NU Online News Service, Oct. 14, 2003, 5:25 p.m. EDT – Representatives for employers, think tanks, the Pension Benefit Guaranty Corp. and the U.S. Treasury trekked to Capitol Hill today for another hearing on the funding problems plaguing U.S. defined benefit pension plans.

The U.S. Senate Special Committee on Aging organized the hearing and titled it “America’s Pensions: The Next Savings and Loan Crisis?”.

One immediate challenge facing the pension industry is finding a replacement for the 30-year Treasury bond rate in pension calculations. Because 30-year bonds are popular and the federal government stopped issuing them two years ago, yields on 30-year bonds are even lower than rates on other types of notes and bonds.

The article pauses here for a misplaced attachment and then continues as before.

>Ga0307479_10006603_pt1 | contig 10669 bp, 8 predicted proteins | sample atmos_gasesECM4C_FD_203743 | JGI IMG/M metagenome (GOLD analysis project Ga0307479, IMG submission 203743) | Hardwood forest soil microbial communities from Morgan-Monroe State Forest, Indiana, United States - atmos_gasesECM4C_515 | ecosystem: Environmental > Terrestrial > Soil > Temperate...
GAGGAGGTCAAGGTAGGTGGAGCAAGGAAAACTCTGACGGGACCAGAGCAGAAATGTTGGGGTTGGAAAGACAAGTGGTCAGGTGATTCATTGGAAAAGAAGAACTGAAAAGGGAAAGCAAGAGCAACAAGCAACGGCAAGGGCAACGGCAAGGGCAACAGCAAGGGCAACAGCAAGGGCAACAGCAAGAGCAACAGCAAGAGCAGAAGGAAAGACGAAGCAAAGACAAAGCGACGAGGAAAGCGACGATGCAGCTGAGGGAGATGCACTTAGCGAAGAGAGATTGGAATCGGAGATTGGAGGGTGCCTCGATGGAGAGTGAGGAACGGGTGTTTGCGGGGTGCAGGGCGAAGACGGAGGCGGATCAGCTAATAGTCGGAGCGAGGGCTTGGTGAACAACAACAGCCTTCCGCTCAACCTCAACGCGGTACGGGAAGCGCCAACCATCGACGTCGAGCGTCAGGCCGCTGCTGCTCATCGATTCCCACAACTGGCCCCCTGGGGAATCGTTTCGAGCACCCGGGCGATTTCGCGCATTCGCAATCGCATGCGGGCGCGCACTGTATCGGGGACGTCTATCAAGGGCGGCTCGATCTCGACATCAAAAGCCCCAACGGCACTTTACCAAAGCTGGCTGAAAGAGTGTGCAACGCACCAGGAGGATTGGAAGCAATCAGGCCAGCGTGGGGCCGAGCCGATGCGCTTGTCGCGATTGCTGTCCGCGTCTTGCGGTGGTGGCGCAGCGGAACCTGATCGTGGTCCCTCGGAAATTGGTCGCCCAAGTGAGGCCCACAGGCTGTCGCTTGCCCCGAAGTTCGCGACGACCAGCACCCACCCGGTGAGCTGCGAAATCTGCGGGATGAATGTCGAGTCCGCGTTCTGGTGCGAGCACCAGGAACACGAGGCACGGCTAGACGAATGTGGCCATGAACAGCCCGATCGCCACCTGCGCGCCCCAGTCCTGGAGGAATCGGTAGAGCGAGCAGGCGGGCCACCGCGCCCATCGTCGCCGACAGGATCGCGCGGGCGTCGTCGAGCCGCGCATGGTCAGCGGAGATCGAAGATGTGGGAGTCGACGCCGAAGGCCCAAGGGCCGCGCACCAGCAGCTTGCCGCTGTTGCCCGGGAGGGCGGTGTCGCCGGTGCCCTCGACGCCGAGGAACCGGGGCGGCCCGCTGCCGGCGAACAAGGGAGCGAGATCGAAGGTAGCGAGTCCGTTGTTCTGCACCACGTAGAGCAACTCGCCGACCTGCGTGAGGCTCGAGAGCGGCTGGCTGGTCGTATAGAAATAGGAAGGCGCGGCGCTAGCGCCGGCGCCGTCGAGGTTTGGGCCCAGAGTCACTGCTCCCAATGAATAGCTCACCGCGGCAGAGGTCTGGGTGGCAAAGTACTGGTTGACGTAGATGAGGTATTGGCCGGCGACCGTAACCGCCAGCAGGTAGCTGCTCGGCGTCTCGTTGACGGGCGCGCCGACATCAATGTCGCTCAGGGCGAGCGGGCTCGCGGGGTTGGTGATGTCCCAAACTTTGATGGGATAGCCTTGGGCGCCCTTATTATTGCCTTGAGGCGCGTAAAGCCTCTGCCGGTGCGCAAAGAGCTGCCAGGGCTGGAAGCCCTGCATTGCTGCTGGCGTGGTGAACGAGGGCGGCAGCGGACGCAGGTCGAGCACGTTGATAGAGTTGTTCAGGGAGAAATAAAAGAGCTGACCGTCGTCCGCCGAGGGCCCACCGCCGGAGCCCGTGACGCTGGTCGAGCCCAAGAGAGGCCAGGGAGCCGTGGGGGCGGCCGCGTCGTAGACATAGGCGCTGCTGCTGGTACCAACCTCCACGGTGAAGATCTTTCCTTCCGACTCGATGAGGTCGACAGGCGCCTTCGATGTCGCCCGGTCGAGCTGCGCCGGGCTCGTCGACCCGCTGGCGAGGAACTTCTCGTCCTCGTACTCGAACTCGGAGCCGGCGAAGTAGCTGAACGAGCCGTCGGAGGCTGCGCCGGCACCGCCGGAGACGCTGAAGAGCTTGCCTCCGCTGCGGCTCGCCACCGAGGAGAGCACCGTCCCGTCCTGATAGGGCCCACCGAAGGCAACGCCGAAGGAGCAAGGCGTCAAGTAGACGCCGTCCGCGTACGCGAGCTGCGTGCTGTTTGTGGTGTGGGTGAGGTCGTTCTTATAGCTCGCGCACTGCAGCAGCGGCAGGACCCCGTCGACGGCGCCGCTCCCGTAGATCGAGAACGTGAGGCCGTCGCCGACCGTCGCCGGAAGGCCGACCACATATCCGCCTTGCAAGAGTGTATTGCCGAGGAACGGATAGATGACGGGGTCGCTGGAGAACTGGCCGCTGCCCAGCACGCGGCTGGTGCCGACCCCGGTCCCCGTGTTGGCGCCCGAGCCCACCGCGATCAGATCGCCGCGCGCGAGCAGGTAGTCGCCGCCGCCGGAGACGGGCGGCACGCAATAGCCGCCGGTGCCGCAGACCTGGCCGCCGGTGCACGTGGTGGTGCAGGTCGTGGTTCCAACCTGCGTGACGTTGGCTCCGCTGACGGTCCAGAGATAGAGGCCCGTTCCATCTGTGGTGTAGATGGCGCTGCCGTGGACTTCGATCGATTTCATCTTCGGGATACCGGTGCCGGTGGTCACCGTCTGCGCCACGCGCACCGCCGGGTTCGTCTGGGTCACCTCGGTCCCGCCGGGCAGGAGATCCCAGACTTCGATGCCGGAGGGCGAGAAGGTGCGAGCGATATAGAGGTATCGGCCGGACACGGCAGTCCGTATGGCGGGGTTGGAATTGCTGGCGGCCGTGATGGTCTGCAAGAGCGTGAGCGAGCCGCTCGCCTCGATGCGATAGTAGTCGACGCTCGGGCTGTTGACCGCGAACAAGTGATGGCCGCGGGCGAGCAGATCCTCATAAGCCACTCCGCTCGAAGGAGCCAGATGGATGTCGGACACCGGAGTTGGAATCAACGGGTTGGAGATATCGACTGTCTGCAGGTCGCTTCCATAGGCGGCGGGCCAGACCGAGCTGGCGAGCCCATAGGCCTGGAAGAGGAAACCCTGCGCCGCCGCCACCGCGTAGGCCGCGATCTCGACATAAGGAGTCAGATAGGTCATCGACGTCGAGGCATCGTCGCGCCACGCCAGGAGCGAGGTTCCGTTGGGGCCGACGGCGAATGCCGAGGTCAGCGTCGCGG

Reductions in the pension benchmark interest rate cost employers dearly, by forcing employers to contribute more to make up for the drop in projected earnings on contributions.

Representatives for employers who attended today’s hearing recommended that the government replace the interest rate benchmark used in pension calculations with a single benchmark rate based on rates on a bundle of high-rated corporate bonds.

Representatives for the Heritage Foundation and the Bush administration argued that the status of pension plans would be clearer if the government insisted that employers use a “yield curve,” or a bundle of rates picked to mesh with the starting dates and ending dates of employers’ pension benefit payment streams.

Written versions of the witnesses’ testimony are on the Web at http://aging.senate.gov/index.cfm?Fuseaction=Hearings.Detail&HearingID=35